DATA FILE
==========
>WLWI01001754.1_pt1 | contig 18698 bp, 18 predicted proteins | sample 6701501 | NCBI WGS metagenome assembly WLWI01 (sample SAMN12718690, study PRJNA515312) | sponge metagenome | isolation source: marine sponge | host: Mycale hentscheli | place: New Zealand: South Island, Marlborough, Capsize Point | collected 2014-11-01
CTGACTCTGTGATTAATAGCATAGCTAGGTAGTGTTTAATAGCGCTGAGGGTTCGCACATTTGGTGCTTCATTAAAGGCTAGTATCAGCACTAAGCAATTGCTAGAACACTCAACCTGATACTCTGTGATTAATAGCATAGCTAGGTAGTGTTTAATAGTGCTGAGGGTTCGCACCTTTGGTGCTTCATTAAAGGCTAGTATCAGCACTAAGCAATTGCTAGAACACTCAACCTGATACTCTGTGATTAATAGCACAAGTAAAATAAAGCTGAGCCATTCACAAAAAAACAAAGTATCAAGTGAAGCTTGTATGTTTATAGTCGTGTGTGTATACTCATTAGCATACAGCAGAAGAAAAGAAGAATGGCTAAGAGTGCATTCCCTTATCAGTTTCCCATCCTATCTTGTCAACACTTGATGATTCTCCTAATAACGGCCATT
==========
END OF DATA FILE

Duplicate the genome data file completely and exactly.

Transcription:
>WLWI01001754.1_pt1 | contig 18698 bp, 18 predicted proteins | sample 6701501 | NCBI WGS metagenome assembly WLWI01 (sample SAMN12718690, study PRJNA515312) | sponge metagenome | isolation source: marine sponge | host: Mycale hentscheli | place: New Zealand: South Island, Marlborough, Capsize Point | collected 2014-11-01
CTGACTCTGTGATTAATAGCATAGCTAGGTAGTGTTTAATAGCGCTGAGGGTTCGCACATTTGGTGCTTCATTAAAGGCTAGTATCAGCACTAAGCAATTGCTAGAACACTCAACCTGATACTCTGTGATTAATAGCATAGCTAGGTAGTGTTTAATAGTGCTGAGGGTTCGCACCTTTGGTGCTTCATTAAAGGCTAGTATCAGCACTAAGCAATTGCTAGAACACTCAACCTGATACTCTGTGATTAATAGCACAAGTAAAATAAAGCTGAGCCATTCACAAAAAAACAAAGTATCAAGTGAAGCTTGTATGTTTATAGTCGTGTGTGTATACTCATTAGCATACAGCAGAAGAAAAGAAGAATGGCTAAGAGTGCATTCCCTTATCAGTTTCCCATCCTATCTTGTCAACACTTGATGATTCTCCTAATAACGGCCATT